Installing Fedora 27 on a ThinkPad X1 Yoga
The issues you may encounter with touch and pen input on the X1 Yoga likely are due to a firmware issue. Lenovo has issued an updated firmware . With this update the touch and pen input is stable. Only issue is that the firmware update needs to run from Windows.
New in this release
New in this Fedora release, with regards to this model ThinkPad is the following;
- Pen input (Wacom) now works in xwayland!
- Touchpad and Trackpointer are now disabled when the ThinkPad is in tablet mode
- Keyboard light OSD works
Success Chart - Out of the box experience
|Installation||Local CD/DVD install||unknown||did not test|
|Network Installation||unknown||did not test|
|USB Installation||yes||did not test|
|Display - Intel HD Graphics||Laptop Screen||yes|
|VGA||unknown||I do not have the VGA OneLink+ dongle|
|Displayport||unknown||did not test|
|Power Management||Software Suspend (hibernate)||unknown|
|Suspend to Memory (ACPI sleep)||yes|
|Intel HD Audio||yes|
|Wireless||WiFi - Intel 8260 AC||yes|
|WiFi - Intel 18260 AC + WiGig||unknown|
|WWAN - Sierra Wireless EM7455||unknown|
|WWAN - Huawei 4G||unknown||did not test, but is detected|
|Extra keys||yes||see ThinkPad Extra keys section below|
|Fingerprint reader||no||does not work|
|Pen Pro (Wacom)||partial||Pen works and is supported, but xwayland support is still buggy|
|Touch screen||yes||issues resolved after touch firmware update|
|Automatic screen rotation||partial||sensor works and is supported. But causes the log to get filled with endless errors|
|Ambient light sensor||partial||sensor seems to work and is supported, although seems to change brightness a lot. But causes the log to get filled with endless errors|
|Ports||Intel Ethernet||yes||via OneLink+ dongle or OneLink+ dock|
|TPM||unknown||did not test, but tpm kernel modules are being loaded|
|Docking||yes||OneLink+ dock works fine|
Tested and Verified on Fedora 27
Information in this section has been tested and verified using Fedora 27.
In the BIOS (F1 to enter during boot), be sure to disable secure boot.
Security > Secure Boot > Secure Boot = Disabled
Also, if your planning to run any kind of virtual machines, make sure you enable the CPU virtualization support.
Security > Virtualization > Intel (R) Virtualization Technology = Enabled
And while your in the BIOS setup you may also want to immediately change the default Function key behaviour. On this ThinkPad by default the function keys will not work as one would expect. When pressing F1 you do not get F1, but you get Mute. To get F1 you need to press Fn-F1 or you first need to enable the FnLk (Fn-ESC). To reverse this behaviour back to how to should be, change the setting in the BIOS.
Config > Keyboard/Mouse > F1-F12 as Primary Function = Enabled
Nothing special, you can follow the generic Fedora install instructions.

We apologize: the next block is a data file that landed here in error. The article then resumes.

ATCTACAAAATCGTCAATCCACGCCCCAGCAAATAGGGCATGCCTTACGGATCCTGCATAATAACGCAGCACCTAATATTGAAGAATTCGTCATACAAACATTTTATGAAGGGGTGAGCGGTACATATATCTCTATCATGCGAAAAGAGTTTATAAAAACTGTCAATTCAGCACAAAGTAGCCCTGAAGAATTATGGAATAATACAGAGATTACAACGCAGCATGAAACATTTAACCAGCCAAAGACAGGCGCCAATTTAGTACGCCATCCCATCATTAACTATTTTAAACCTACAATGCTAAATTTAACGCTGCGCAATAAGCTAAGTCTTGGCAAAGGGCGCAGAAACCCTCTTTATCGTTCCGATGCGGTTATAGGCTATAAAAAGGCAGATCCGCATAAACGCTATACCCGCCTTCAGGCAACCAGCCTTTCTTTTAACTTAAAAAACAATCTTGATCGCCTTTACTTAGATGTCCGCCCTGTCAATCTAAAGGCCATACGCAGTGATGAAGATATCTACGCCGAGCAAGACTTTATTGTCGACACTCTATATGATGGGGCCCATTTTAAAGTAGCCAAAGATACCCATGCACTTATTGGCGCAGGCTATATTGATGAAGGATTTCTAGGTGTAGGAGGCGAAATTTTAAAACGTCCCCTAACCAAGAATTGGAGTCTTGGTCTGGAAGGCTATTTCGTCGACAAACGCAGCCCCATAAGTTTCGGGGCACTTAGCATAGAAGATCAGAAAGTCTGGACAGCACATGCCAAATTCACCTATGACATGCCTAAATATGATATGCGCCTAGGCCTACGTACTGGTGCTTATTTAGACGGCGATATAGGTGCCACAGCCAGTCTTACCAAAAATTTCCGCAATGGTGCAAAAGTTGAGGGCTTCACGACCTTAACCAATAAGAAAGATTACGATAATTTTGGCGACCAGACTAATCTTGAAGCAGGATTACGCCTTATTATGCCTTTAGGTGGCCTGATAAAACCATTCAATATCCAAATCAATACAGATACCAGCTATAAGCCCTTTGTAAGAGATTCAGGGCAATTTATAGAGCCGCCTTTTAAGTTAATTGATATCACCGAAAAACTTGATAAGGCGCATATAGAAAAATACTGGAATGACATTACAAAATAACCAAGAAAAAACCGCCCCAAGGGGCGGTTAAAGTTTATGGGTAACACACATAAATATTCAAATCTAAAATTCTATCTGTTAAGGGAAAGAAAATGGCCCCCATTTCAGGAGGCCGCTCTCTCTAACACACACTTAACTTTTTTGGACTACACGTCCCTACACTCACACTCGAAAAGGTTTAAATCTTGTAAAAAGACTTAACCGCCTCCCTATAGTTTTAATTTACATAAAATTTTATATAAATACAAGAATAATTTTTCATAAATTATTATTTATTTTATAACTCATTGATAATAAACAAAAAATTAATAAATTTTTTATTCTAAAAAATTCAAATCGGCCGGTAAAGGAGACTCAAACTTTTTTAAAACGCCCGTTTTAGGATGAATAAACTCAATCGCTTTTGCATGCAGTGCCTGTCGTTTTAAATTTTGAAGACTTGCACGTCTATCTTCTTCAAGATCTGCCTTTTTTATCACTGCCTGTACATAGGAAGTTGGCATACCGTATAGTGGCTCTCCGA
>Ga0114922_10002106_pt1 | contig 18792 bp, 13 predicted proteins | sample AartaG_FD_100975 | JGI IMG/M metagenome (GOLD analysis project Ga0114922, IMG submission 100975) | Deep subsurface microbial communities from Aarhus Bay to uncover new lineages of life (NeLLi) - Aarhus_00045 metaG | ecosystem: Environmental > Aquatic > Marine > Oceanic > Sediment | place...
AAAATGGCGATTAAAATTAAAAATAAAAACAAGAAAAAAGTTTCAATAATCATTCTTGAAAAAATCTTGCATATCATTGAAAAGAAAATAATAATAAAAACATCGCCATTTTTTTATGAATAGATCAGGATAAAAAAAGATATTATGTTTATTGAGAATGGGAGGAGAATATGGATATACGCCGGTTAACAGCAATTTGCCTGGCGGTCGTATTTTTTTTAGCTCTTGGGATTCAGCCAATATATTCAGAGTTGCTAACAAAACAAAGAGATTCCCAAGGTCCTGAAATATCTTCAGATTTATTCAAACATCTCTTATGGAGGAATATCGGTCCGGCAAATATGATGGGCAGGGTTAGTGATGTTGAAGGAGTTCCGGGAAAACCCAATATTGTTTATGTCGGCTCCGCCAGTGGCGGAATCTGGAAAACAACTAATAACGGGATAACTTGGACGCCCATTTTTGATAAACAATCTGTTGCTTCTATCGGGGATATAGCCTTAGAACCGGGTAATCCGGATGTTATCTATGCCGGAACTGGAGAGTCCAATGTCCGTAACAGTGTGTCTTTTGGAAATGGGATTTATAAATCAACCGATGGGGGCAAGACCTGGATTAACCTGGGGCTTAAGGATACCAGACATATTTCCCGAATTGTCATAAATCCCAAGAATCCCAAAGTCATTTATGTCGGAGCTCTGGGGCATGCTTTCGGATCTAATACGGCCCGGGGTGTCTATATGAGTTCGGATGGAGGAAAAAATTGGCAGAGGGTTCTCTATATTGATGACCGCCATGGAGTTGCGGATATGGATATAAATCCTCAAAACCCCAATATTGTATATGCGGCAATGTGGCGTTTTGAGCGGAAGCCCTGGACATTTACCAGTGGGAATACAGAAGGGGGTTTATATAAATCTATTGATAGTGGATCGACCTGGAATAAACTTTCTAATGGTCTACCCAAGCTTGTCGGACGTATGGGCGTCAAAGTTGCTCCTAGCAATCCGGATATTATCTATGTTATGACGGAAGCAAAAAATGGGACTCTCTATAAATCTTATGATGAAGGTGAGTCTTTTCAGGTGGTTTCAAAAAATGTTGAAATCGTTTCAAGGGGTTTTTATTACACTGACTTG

No special configuration needed.
However, you may want to force disable the screen rotation and Ambient light sensor by blacklisting the hid_sensor_als driver. The reason for this is a bug effecting Fedora that is not specific to this ThinkPad, and effects any system with a similar sensor where your syslog will get filled with endless backlight error messages. The bug report for this is here: https://bugzilla.redhat.com/show_bug.cgi?id=1322588
This is the default starting with Fedora 25. For the most part works fine, but there are still a couple of issues that are not specific to this ThinkPad.
Mostly to do with software that does screen sharing (VNC and the like), clipboard content lost when closing source application, etc. A list of outstanding issues to do with Wayland can be found here: https://fedoraproject.org/wiki/Wayland_features
Works out of the box, but is no longer the default.
If you have the HiDPI display option, it brings with it a whole lot of issues. Most of them are covered here; ArchLinux HiDPI.
Basically everything is quite large as it tries to scale everything 2x when a HiDPI display is detected. In fact a bit too large to my liking. On the archlinux website there are some hints and tips on how to scale things down a bit again, but it is really a hack and far from ideal. After experimenting with various options, I decided to use the default 2x scaling in Gnome, but change the zoom option in the webbrowser to scale everything a bit smaller since that is what I use most.
Also having a HiDPI primary display causes everything on external non-HiDPI displays to appear huge as they will receive the same scaling factor. This is a limitation of the X11 windowing system. The solution would be to switch to a Wayland desktop which is able to handle multiple displays with various DPI settings.
Touchscreen & Pen
It is essential that you apply the Lenovo Touch firmware update for the X1 Yoga. Without this update the Pen and Touch is flaky and may stop working even by such simple actions as locking the screen.
However, while Fedora 27 finally enables Pen input in xwayload, it still does not work flawless. You may experience focus issues or have the cursor go missing, as described here: https://bugzilla.redhat.com/show_bug.cgi?id=1519961
ThinkPad Extra keys
ThinkPad keys are handled by a mixture of the thinkpad_acpi, acpi button, acpi dock and acpi video drivers.
|FnLk||unknown||yes||Locks Fn key state|
|presentation mode||unknown||yes||Cycles through External Only, mirror and dual display|
|Airplane mode||yes||yes||Activates and deactivates airplane mode.|
|Settings||yes||yes||Opens Gnome settings panel|
|Find||yes||yes||Opens Gnome find|
|?||unknown||unknown||Does not seem to do anything|
|?||yes||yes||Opens Gnome Places|
|Power||Power button||acpi button||yes||yes||Need to press button for ~1 second to trigger a Suspend event.|
|Volume keys on side||Volume||yes||yes|
|Lid||Lid button||acpi button||yes||yes||Triggers suspend event|